God’s plans will override those of the swindlers Micah describes. And that sounds only fair, doesn’t it? In fact, we get a certain sense of satisfaction when we read about the just deserts coming to these terrible individuals. It goes without saying that we can identify with the swindled, or at least that we stand with them in our righteous disgust over the injustice they are experiencing.
Pastor and author Bill Hybels points out in a sermon that each of us is born with closed fingers. He goes on to describe ways in which that grasping response stays with us until finally, in death, we relax our grip. That sounds pretty consistent with Micah’s oppressors. But Hybels is talking about you and me.
When we get to the Gospels, we see Jesus responding to peoples’ greed and oppression in a different manner than the judgment described in Micah 2:1–5. Hybels envisions a scene between Jesus and a certain swindler named Zacchaeus (see Lk 19:1–10):
Zacchaeus was a clutcher … until he had dinner with Jesus …
Here is what I imagine Jesus might have said over dinner: “Hey, Zacchaeus. What your heart yearns for will never be satisfied by that which you are hanging on to so tightly. Your heart was meant to be in deep communion with God and in loving community with other people in the Family of God. You have walked away from that kind of communion and are settling for something far less. You are settling for trying to meet the needs of your heart by clutching stuff.”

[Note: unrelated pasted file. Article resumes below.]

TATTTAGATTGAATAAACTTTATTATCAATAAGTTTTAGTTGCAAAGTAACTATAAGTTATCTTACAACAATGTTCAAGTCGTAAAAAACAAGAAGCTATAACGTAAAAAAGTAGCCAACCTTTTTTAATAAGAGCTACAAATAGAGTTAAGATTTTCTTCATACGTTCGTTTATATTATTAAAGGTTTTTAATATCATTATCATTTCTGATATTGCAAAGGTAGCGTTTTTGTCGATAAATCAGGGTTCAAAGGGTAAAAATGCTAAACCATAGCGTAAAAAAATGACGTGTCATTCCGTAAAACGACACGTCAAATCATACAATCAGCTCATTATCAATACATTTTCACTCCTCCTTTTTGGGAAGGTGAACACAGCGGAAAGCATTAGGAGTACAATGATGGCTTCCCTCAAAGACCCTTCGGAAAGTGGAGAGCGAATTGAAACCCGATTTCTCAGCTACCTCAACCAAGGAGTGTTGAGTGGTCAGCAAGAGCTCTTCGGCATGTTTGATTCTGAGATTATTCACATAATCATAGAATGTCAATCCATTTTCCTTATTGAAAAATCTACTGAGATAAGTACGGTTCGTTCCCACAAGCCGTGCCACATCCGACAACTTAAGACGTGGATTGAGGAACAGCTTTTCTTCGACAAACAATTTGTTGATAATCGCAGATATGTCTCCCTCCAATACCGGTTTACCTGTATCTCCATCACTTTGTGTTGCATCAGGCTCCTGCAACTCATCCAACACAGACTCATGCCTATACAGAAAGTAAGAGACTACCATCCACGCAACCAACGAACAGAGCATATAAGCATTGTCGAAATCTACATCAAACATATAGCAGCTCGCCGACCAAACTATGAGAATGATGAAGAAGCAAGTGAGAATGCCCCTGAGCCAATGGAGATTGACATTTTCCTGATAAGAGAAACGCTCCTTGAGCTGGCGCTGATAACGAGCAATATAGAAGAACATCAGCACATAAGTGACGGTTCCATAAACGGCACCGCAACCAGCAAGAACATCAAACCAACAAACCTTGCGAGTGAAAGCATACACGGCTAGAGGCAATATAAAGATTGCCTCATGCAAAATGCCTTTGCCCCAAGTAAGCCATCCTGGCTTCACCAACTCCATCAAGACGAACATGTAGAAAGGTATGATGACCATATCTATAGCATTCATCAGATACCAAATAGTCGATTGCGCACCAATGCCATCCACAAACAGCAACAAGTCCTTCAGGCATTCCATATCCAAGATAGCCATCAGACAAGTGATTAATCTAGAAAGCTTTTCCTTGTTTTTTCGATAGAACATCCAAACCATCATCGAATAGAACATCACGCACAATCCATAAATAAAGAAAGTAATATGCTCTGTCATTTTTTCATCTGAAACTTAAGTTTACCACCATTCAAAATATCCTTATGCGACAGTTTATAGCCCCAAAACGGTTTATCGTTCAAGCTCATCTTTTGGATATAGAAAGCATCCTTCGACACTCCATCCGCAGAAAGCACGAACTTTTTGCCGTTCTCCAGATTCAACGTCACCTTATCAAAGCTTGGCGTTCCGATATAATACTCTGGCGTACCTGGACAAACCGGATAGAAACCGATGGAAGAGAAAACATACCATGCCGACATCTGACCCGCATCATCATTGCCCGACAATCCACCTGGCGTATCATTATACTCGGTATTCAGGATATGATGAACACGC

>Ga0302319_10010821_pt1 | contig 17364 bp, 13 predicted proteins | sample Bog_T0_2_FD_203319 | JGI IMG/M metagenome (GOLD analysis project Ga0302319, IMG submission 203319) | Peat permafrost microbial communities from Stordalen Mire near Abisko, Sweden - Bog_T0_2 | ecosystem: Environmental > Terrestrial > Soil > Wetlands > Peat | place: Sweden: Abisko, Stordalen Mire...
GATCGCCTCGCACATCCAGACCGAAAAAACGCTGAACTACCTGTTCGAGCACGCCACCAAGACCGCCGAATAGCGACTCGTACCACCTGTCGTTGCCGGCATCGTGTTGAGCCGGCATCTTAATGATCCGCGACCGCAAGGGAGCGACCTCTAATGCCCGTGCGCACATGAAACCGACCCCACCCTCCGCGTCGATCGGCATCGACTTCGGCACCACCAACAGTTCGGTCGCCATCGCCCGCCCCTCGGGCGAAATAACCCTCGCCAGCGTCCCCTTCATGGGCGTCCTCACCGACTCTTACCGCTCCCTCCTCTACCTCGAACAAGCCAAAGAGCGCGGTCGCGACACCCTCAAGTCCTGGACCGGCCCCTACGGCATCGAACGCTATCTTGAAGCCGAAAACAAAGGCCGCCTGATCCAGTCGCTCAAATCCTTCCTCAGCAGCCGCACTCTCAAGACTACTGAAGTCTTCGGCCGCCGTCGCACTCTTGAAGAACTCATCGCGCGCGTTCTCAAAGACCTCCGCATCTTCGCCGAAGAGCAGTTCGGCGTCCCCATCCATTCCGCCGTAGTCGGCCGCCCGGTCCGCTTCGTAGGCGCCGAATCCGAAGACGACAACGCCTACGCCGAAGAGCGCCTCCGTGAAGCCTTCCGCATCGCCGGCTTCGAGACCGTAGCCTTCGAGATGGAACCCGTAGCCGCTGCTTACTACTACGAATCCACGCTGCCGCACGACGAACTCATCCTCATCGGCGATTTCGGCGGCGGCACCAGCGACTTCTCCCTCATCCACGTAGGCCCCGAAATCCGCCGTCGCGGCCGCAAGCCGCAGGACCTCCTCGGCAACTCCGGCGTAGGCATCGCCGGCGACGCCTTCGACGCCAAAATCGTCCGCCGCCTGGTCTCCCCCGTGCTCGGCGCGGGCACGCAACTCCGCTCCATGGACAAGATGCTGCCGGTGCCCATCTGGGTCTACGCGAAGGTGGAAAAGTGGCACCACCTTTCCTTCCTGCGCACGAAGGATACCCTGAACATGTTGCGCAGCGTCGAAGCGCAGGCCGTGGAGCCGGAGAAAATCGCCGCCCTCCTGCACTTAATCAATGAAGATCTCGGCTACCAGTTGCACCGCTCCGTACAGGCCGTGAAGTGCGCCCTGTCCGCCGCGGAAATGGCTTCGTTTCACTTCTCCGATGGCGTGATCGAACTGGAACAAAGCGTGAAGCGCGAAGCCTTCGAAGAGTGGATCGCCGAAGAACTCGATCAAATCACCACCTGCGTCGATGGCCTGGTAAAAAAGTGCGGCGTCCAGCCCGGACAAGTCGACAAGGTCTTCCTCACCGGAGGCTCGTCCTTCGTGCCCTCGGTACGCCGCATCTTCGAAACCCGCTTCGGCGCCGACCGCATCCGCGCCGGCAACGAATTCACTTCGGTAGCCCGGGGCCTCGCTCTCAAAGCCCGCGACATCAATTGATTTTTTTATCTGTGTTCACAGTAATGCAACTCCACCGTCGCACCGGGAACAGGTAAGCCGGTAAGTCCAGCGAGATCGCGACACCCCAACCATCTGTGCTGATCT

I think Jesus might have gone on, “You know what I am going to do for you? In the not too distant future, I am going to open up my hands and they are going to receive steel spikes so that guys like you with hands like yours can be changed. I am going to be so generous to you, Zacchaeus. I am going to take your sin and greed and lack of love and I am going to pay for it on the cross and present salvation to you as a gift.
“And I won’t stop there. I am going to adopt you into my family. I am going to answer your prayers. I am going to give you strength through the storms of life. And I am going to give you heaven on top of all.”
At a certain point in the conversation, I think the enormity of Jesus’ generosity melted Zacchaeus and something changed on the inside. Zacchaeus emerges with his voice trembling with excitement and newfound conviction …
When your heart gets transformed by generous grace, your hands have a way of opening up.
Maybe it isn’t so hard after all to see ourselves on the negative side of justice, at least some of the time. None of us looks forward to comeuppance, but “Come to me, … and I will give you rest” (Mt 11:28) sounds inviting.
Lord, transform my life by your power and presence. Help me to fully realize the extent of Jesus’ gifts to me.